Styx and R.E.O. Speedwagon are no strangers to sharing the same highways and stages together. On Saturday, June 24th, they made what was the fourth stop on their 2017, United We Rock tour at the Greek Theater. Joining forces once again, along with special guest, former long time Eagles guitarist, Don Felder, they filled the cool evening air of Griffith Park with the sounds of the 70’s and early 80’s.
With the sun already sunken below the crest of the hill that creates the natural amphitheater of the Greek, Felder takes the stage. His band, consisting of Kasim Sulton, bass guitar, Greg Suran, guitar, Stevie DiStanislao, drums and Timothy Drury on keyboards, knock out Eagles tune after Eagles tune. Worked into the middle of the set is Felder’s 1982 movie soundtrack gem, Heavy Metal. Felder brings on Styx’s Tommy Shaw to help out on the Eagles’ classic Take it Easy. Shaw starts the tune playing guitar and providing backing vocals, then switches to a banjo for the rambling outro to the tune. Felder also solicits R.E.O.’s Dave Amato to assist on guitar for Hotel California. All in all, Felder, though not being a lead vocalist in the Eagles, creates a good representation of the songs. Along with his band of professional musicians, Felder and company put on an enjoyable concert of Eagles music.
With twilight settling in over the outdoor theater, the stage comes alive and Styx begins their set with a courageous choice. They open with Gone, Gone, Gone off their new album The Mission, released just a week earlier. Then the hits roll out, one after the other, Blue Collar Man, The Grand Illusion, Lady, and the list goes on. Guitarists Shaw and James “J.Y.” Young play with youthful enthusiasm as they grind out the signature riffs to the band’s classics. Lawrence Gowan handles keyboards and shares lead vocal duties. Gowan bounces about the stage, saunters around his rotating keyboard and plays behind his back, using his instrument as a posing platform. Bassist Ricky Phillips animates the set by playing at all corners of the stage, in particular, the elevated platform behind the drums rocking out above the kit. Young handles the lead vocals on the hard-edged Miss America. Drummer Todd Sucherman takes on the rolls that are a signature of the Styx sound with ease.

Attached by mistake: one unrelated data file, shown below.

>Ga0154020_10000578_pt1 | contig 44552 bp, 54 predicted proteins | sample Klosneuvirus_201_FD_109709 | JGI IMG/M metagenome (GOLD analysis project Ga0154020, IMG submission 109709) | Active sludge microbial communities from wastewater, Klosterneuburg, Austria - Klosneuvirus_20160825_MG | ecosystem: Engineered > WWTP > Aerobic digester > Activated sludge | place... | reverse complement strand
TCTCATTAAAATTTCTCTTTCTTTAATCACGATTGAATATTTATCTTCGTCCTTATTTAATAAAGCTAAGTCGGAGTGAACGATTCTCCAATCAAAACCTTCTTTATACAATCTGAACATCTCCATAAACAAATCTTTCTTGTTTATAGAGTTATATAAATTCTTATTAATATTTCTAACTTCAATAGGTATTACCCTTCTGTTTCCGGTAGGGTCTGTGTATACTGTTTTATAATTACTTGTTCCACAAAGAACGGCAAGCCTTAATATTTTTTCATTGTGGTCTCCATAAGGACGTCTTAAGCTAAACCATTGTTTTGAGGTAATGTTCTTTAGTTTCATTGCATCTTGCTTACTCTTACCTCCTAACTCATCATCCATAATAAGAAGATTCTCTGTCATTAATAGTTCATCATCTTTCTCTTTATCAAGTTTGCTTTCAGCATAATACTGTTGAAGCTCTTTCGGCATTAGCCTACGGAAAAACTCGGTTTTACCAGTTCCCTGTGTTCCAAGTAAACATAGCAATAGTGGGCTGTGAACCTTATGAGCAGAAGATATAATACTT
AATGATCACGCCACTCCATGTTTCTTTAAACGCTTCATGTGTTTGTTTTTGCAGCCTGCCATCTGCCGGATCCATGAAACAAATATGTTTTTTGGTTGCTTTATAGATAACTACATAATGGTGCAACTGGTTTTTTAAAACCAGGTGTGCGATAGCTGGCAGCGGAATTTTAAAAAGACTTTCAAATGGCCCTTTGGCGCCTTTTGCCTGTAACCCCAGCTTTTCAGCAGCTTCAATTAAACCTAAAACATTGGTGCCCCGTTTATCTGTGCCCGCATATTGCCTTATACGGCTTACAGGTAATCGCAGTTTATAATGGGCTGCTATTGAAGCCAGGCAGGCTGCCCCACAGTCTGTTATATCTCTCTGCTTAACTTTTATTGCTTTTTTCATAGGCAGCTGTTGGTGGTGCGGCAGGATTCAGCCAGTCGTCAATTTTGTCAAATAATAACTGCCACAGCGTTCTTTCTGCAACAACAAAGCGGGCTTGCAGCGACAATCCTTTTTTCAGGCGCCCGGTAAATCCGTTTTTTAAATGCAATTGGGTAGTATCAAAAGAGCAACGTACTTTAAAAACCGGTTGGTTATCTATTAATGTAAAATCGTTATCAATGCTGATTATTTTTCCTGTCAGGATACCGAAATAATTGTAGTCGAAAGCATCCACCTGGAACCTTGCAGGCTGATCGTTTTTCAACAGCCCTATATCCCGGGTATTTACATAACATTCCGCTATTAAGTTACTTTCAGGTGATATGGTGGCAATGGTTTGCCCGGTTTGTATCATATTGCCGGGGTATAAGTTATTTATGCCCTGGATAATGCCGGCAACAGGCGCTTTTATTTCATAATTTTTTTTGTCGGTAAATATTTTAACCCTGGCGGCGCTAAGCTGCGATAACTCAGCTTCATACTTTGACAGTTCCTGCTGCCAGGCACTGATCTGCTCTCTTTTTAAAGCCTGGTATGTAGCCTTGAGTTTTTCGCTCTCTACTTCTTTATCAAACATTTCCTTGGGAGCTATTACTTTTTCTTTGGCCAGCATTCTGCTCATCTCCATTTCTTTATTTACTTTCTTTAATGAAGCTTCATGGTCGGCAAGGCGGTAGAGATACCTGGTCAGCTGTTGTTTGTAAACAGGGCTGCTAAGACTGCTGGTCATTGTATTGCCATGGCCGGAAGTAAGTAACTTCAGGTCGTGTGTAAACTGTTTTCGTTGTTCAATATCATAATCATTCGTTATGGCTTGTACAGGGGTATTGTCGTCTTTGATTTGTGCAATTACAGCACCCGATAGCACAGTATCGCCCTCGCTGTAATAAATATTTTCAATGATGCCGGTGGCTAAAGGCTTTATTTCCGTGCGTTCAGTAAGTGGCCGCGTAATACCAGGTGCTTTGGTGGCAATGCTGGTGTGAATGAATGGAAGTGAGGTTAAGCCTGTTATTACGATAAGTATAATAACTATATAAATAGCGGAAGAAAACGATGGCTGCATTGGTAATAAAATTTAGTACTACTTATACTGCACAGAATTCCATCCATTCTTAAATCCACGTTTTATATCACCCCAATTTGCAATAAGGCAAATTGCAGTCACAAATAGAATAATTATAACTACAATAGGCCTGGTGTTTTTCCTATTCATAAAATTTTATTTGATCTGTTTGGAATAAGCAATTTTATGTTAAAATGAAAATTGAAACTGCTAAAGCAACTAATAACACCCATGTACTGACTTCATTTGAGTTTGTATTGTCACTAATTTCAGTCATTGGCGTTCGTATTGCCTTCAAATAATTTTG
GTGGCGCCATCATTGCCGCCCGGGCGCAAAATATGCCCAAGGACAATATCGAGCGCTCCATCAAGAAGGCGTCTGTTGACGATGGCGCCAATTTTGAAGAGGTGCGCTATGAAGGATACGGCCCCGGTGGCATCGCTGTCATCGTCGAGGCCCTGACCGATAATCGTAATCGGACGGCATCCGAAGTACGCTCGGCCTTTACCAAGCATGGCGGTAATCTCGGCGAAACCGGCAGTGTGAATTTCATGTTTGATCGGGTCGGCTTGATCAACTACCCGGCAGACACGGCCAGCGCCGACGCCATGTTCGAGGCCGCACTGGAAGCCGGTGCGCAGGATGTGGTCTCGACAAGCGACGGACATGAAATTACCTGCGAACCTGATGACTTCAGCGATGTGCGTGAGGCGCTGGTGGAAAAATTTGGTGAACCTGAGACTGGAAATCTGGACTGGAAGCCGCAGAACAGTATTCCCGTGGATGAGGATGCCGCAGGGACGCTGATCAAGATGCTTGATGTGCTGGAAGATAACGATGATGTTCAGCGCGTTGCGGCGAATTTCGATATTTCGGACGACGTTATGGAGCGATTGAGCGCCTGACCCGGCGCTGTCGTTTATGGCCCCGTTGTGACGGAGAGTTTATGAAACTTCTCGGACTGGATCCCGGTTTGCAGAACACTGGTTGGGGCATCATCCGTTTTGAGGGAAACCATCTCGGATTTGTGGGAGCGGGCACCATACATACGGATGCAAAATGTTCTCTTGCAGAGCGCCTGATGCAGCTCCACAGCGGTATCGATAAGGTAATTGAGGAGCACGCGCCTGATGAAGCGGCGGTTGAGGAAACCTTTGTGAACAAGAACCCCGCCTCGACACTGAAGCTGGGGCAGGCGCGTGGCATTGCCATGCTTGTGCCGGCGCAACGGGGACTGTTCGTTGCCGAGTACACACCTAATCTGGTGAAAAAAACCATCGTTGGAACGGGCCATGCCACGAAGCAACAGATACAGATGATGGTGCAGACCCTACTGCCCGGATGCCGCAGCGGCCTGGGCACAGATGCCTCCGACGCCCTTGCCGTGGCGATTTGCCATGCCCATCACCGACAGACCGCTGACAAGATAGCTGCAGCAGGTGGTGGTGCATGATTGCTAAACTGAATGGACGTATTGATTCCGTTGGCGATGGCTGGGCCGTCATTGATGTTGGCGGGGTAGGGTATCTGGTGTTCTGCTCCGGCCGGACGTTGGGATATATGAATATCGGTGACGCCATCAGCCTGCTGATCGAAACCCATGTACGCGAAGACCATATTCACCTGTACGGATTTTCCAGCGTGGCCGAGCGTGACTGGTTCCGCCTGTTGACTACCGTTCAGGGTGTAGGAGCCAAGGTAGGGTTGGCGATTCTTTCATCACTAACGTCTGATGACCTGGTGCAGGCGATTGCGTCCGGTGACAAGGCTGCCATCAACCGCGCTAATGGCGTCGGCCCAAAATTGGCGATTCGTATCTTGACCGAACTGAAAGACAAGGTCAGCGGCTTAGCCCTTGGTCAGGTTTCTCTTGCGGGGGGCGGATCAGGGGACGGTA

Original bassist and founding member Chuck Panozzo joins the band on stage for Fooling Yourself. Gowan treats the audience to a piano interlude before the finale. After a brief solo, he implores the audience to share alternating vocals of the operatic portion of Queen’s Bohemian Rhapsody. The piano interlude continues with the first verse and one chorus of the Beatles’ Golden Slumbers, transitioning into the opening of the finale, Come Sail Away, in which Panozzo rejoins the band. For an encore, they treat the now rabid fans to energetic versions of Rockin’ the Paradise and Renegade. Throughout the set, Styx has the crowd singing along with them as they churn out song after song with fan familiar lyrics. One gets the sense that there are ten more songs they could have played, with which the attendees could have sung right along.
Darkness has taken full hold of the hills above Los Angeles when Styx finishes their set. R.E.O. Speedwagon assumes a very dark stage, with the drums and bass intro of Don’t Let Him Go. When the entire band joins in the lights come up, revealing a very roomy and clean stage. R.E.O. moves into one of their earlier classics, Keep Pushin’ . Guitarist Dave Amato faithfully replicates the riff to this and all the other R.E.O. hits, which he has been doing in the band for the better part of 30 years. Keyboardist Neal Doughty, moves from his organ across the stage to the grand piano for Can’t Fight This Feeling, which his fingers introduce on the ivories.
R.E.O. Speedwagon earned a reputation as a hard-working, blue-collar band with midwestern roots. The group toiled on the road for years before commercial success finally tracked them down. One of the highlights of the set is Back on the Road Again. Bassist Bruce Hall, who wrote the anthem about the romantic pitfalls of ceaseless touring, handles lead vocals to a searing, Amato guitar riff. Brian Hitt approaches the drums with finesse while providing hard-hitting time keeping. Hitt’s contribution is most notable during the finale, the live favorite, Ridin’ the Storm Out, thumping out the fills between the verses and choruses. All throughout the show, Kevin Cronin, who of course handles lead vocals, acoustic guitar and piano, moves about the stage, and charms the crowd with his finely honed stage presence. Countless years on the road have proven to be the ace in the hole for R.E.O. Speedwagon, who can still drive home a set of classics and leave a crowd screaming for more.
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